Late scare for Rojas in TDF’s least difficult day so far
09 September 2020

Tour (st. 11) / Tirreno (st. 3)

Spaniard crashes 30km from Poitiers, sustains new blows and bruises after incident in Nice on stage one. Mas, Valverde unscathed as Ewan (LTS) prevails.

/ Today’s route

There are very few chances left for the sprinters before Paris. The clarest one, on Wednesday, would take the peloton over 167 kilometers from Châtelaillon-Plage, next to yesterday’s finish, to Poitiers, with only one Cat-4 climb to overcome.

/ Weather report

A sunny day in western France, with temperatures even a bit too high for what one could expect in the late summer, close to 30ºC. Notheasterly winds would blow on the riders’ face for most of the day.

The peloton rides past during stage 11 of the Tour. (c) BettiniPhoto

/ Keys to the race

  • In the beginning, it seemed like an uneventful stage (and it ended up so). Mathieu Ladagnous (GFC) went on a solo break for the very start, ahead of a peloton where only Deceuninck – Quick Step seemed interested in keeping things under control (5’15” was the maximum gap). However, a counter-attack after 20km wanted to change that scenario, with Van Asbroeck (ISN), Küng (GFC), Pöstlberger (BOH), Stuyven (TFS), Gogl (NTT) and Naesen (ALM) adding some spice to the race. The Belgian team did not let that move go, with Ladagnous finding no company and seeing his gap reduced to 1’30” (km 35).
  • Since then, and until the last 30km, when the solo escapee was caught, the race entered into sort of a lull, sharply broken by a crash, with José Joaquín Rojas involved. The Cieza native, who suffered some new bruises and blows to his back, arms and right gluteus, was able to finish the stage with some pain. Another incident for the Spaniard, who was already quite recovered from his initial setbacks in Nice on stage one.
  • Enric Mas and Alejandro Valverde had, on the other hand, a trouble-free day, finishing inside an 80-man peloton which Jungels, Asgreen (DQT) and Pöstlberger (BOH) tried to break with a move near the end. The ‘finisseur’ action did not stick, and Caleb Ewan (LTS) took the win via a bunch sprint.

/ Quotes

Carlos Verona: It was quite warm today and the start was slower than yesterday -winds didn’t favour any moves, it was some lateral headwind, with more gusts we could have seen some moves-, yet those final 60 kilometers were more nervous. There’s no easy days in the Tour, especially in finishes like this one, with that wind making things a bit more complicated and, most importantly, the narrow roads, where everyone wants to be at the front. Sadly, crashes like the one at the end are inevitable; considering the stress we go through, it doesn’t happen quite often. We’re riding so fast, so close together, our reflexes are good, yet when one rider brakes stronger than other, you can see incidents like that.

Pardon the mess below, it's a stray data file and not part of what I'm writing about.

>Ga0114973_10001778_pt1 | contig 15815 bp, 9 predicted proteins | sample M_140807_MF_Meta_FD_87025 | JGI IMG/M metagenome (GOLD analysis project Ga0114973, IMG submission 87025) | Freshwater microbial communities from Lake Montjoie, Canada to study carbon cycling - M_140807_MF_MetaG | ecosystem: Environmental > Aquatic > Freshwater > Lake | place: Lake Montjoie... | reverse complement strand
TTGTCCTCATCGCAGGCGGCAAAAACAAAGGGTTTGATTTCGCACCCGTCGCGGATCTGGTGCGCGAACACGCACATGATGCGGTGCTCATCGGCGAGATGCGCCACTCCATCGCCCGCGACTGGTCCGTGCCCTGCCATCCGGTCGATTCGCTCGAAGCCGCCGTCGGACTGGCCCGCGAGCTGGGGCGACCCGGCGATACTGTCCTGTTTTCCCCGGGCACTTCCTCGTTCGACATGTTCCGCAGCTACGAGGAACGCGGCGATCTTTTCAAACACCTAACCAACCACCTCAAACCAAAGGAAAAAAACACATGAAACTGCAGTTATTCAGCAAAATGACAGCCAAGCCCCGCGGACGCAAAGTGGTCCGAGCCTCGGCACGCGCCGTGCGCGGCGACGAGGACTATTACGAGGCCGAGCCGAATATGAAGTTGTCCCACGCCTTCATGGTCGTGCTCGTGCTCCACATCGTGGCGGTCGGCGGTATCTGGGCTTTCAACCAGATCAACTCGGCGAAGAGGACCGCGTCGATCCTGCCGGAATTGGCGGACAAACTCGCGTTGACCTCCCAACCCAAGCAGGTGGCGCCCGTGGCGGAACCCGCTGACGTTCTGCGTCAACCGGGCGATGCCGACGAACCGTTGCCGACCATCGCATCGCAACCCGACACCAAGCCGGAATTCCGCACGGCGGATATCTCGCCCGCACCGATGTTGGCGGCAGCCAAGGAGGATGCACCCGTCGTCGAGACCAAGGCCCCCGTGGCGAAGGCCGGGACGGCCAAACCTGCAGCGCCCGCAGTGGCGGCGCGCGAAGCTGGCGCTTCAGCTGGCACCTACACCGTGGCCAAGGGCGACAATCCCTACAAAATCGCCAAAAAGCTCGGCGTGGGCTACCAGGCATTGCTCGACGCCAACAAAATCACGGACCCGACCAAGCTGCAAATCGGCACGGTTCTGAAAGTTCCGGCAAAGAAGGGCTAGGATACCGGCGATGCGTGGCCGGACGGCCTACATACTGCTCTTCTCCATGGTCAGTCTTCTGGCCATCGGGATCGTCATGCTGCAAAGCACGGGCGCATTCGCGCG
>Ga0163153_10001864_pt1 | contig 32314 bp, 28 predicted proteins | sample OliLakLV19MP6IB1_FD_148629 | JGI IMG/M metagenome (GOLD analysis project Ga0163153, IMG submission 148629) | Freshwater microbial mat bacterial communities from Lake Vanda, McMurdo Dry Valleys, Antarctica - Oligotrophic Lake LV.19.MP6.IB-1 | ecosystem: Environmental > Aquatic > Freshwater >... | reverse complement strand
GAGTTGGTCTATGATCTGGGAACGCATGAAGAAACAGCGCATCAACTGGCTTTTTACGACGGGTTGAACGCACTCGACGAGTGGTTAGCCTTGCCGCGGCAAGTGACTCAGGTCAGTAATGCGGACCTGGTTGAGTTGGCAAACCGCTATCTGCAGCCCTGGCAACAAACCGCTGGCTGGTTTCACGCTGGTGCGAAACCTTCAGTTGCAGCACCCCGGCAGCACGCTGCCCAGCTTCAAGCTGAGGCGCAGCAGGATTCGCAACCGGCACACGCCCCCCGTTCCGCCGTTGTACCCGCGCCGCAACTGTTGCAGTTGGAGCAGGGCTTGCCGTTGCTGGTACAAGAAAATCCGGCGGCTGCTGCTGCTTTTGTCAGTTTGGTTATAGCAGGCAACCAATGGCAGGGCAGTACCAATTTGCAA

I saw that crash perfectly, it was very close to me. We were riding on the right-hand side of the road, entering a little town, into a downhill. It’s one of those situations where two handlebars come together. Sometimes you can avoid the crash, sometimes you can’t. I hope Ion can recover well from this. José Joaquín seems to be mostly OK, by what he told us on the radio. He was able to finish and, other than those blows, we as a team could get over the day well. Rojillas is hard as nails; I just hope it’s not too serious, so he can remain as crucial of an asset as he’s always been to us.

Carlos Verona during stage 11. (c) BettiniPhoto

“I’m enjoying the Tour really much. Experience really helps you, and the legs feel quite better in this second year. I was close to that win in the Pyrenees, I was also able to support the team – I feel happy. I’m loving this race! The routes coming up this week, through Sunday, will be harder, with plenty of little climbs, especially tomorrow and Friday. Thursday’s will be 220km long, with high temperatures – it’s going to be tough. We’ve got a strong, balanced team and we can play our chances – let’s see what we can extract!”

/ Upcoming goals

Thursday will mark the start of a duo of stages in the Massif Central, always on twisty, lumpy roads. Stage 12 will be the longest of this year’s Tour, 218km starting in Chauvigny and finishing in Sarran after lots of little ascents and four categorized climbs. The Croix du Pey (Cat-3) and the demanding, never-used Suc au May (Cat-2 + Bonus; 4km @ 7.7%) near the end will require full attention from the favourites, even if a winning break is expected at the finish.

Matteo Jorgenson during stage three of Tirreno-Adriatico. (c) BettiniPhoto

/ Over in Italy…

Other than the Tour de France and the end of Ardèche (Report), the Movistar Team also tackled on Wednesday the third stage of Tirreno-Adriatico, over a hilly 217km parcours towards Saturnia that included two ascents of the Poggio Murella KOM, the latter just 9km from the finish.

Mike Woods (EF1), the day’s winner and new GC leader, and Rafal Majka (BOH) took advantage from the first battle between race contenders by jumping away into the last climb and putting 20″ on the first pursuit group. Davide Villella was the top Blue finisher, 1’40” from the leaders.

The ‘Corsa dei Due Mari’ will tackle some big mountains on Thursday’s stage four, with the KOMs of Forca di Gualdo, Rifugio Perugia and Ospedaletto (12km from the end) towards the finish in Cascia.

RESULTS > 2020 Tirreno-Adriatico – stage 3

Cover picture (c): BettiniPhoto